Tag Archives: DWP

Thanks For The Reminder, DWP

reminderI saw my lovely neurologist last Friday for my yearly review and to check how I was after my last Alemtuzumab treatment.

I was feeling fairly well that day, having taken the previous day off work as I had an early appointment. Just as you do, when you have MS? We learn to build in ways to … manage.

So, we chatted about the appalling time I had had from February until May, and the still-lingering symptoms. We discussed my fatigue, and sadly, the medicine that could have helped enormously has been taken off the market; so I’ll have to keep on dealing with that as best I can.

I got home (in a taxi as I can’t cope with the stress of parking at the hospital), and went back to bed. At 10am. It’s what we do? I cope best by being prepared, factoring in sleep time, down time, can’t do anything time. It feels so normal now, I hardly give it a second thought.

The next day, the DWP letter  ‘inviting’ me to apply for PIP arrived on my doorstep, and everything changed.

When you know you will have to go into excruciating – and at times highly intimate – detail about every single aspect of your illness (and your life), reality smacks you right in the face.

I gloss over many of my symptoms, maybe laugh them off. They’re part of me now and I cope as best I can, and a lot of the time not very well. But I’m still here. Writing everything down is a depressing exercise in negative thinking and now I can’t help but play a running commentary in my mind.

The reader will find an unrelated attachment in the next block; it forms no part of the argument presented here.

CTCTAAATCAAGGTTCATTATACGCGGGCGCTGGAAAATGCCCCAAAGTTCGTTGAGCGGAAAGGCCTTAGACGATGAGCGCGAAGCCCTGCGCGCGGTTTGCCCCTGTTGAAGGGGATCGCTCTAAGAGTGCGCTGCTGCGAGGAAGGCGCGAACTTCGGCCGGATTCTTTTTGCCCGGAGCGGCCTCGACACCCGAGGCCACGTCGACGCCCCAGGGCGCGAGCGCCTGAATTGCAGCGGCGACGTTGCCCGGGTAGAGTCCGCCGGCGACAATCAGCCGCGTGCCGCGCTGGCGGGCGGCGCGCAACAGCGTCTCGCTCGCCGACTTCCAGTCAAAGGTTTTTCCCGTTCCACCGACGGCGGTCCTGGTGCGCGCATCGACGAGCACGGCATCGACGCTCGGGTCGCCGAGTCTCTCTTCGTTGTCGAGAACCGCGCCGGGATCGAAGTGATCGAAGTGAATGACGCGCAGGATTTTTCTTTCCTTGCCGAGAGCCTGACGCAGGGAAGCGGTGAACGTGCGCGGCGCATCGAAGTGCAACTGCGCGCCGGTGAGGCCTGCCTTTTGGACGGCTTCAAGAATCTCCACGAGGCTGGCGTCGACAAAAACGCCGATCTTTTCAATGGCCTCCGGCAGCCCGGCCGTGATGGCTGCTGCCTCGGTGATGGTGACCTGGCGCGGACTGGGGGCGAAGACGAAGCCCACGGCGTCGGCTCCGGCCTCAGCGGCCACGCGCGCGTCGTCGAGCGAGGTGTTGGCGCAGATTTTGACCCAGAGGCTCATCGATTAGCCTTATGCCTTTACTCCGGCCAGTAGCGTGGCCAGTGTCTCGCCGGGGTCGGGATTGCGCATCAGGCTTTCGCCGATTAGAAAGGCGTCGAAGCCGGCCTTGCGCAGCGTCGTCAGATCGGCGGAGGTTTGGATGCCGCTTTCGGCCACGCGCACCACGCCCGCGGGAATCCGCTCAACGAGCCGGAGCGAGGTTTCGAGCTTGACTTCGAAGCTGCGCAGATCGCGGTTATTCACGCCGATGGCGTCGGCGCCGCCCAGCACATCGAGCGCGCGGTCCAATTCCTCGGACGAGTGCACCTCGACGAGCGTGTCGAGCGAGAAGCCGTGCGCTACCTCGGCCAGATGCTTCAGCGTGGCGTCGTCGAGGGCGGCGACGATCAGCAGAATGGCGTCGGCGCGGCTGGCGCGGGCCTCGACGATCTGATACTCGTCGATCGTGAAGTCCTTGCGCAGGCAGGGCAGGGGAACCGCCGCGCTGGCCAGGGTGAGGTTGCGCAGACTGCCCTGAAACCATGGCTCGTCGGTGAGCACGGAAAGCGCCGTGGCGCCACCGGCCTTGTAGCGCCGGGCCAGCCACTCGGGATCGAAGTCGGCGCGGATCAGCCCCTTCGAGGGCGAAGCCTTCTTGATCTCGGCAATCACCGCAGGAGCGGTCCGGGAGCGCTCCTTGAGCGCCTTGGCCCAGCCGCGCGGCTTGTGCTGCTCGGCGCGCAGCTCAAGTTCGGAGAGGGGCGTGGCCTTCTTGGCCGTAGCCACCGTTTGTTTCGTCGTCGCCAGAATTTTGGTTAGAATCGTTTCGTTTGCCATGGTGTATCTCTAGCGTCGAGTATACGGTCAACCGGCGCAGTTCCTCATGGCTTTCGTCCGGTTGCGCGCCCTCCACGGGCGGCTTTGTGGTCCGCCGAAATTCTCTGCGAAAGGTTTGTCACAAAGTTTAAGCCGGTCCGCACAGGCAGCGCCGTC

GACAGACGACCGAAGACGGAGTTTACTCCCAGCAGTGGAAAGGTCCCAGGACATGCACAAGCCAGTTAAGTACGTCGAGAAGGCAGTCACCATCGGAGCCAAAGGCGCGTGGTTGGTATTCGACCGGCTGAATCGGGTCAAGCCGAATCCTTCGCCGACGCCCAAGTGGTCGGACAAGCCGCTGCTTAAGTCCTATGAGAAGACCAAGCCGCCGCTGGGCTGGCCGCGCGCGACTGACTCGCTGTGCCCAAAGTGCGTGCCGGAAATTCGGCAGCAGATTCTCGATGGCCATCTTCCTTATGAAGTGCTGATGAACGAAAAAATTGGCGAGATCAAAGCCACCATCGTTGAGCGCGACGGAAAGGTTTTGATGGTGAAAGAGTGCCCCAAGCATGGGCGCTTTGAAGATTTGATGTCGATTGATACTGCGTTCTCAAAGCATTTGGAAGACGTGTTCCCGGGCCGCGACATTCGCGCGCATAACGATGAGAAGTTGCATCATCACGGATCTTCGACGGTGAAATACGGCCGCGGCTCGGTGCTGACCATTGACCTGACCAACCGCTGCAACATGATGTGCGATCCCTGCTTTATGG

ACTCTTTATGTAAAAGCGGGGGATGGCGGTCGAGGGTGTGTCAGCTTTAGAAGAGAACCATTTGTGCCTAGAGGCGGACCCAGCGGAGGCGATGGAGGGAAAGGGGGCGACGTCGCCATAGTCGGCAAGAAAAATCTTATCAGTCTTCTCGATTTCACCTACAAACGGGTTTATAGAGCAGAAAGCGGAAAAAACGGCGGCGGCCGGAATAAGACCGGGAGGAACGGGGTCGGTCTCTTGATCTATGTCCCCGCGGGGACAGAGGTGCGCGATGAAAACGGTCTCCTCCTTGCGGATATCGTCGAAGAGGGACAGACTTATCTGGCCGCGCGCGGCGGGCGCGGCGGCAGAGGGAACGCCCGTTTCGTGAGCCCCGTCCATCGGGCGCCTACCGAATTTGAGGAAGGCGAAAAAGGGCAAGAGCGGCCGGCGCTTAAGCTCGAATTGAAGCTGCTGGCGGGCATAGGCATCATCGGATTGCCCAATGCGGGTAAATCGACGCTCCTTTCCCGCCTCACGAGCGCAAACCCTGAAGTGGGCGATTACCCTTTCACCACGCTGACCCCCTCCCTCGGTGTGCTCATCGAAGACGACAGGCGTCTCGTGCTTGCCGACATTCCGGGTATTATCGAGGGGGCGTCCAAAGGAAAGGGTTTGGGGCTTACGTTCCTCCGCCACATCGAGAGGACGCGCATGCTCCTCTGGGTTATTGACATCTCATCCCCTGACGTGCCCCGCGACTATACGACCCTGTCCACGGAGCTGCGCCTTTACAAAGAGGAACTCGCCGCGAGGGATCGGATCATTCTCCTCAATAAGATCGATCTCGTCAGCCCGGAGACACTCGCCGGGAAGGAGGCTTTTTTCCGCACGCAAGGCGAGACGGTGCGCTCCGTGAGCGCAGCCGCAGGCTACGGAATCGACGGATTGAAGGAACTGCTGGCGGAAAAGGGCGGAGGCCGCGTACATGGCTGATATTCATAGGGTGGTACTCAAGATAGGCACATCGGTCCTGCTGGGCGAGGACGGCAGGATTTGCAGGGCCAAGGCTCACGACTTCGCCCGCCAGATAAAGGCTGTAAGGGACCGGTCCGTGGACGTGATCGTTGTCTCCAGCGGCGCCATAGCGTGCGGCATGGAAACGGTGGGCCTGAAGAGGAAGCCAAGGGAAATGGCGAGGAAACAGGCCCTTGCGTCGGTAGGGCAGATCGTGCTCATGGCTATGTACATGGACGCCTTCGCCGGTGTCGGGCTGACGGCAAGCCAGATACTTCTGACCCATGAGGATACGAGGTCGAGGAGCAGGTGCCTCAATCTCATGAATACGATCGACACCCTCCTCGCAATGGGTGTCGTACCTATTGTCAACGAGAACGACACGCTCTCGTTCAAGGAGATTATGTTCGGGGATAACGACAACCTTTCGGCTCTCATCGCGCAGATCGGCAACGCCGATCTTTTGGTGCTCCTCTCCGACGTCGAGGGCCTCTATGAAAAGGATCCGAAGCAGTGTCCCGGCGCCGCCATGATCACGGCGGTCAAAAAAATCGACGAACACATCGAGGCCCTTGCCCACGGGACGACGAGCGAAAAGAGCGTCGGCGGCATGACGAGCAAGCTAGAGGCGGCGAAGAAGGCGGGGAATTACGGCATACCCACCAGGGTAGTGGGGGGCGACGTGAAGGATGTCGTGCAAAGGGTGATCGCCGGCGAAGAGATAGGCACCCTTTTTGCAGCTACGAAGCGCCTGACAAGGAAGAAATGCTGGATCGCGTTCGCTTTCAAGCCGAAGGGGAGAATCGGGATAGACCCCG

Take yesterday: I called in sick to work. I simply could not cope with the stress of these forms. I was in a pretty bad way and shut out all contact bar this blog (and of course The Teenager, natch). I shut down and shuffled from my bed to the sofa and back again.

This morning, the commentary kicked in as soon as I woke up. Balance, dodgy hands, balance again, dropped stuff. Tripped over the cat, the rug. Attempted and abandoned a shopping list. This is my life now. But to have to catalogue and write down every single thing is horrendous. It’s now glaringly obvious to me just how much life has changed in the last six years.

My life is very, very small now. As a former proud globetrotter, for my horizons to have shrunk to my house and the passenger seat in the Boss’s van is depressing at the best of times. My life is extremely limited but I try to appreciate the beauty in simple things.

Not now. My living room window, through which I view life going on outside of my own experiences is now a window in a jail cell. My house, my safe haven, is now unsafe and at risk.

I thought I was doing the right thing, maintaining a positive attitude after two years of deep depression, still working (albeit with someone who accepts it’s completely normal for me to nod off mid-conversation). This all feels blown to pieces. Do they want me to give up? Call in Social Services? Admit I can’t cope?

Because, it’s beginning to look a lot like that.

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Today’s Blog Is Brought To You By Letters, D, W and P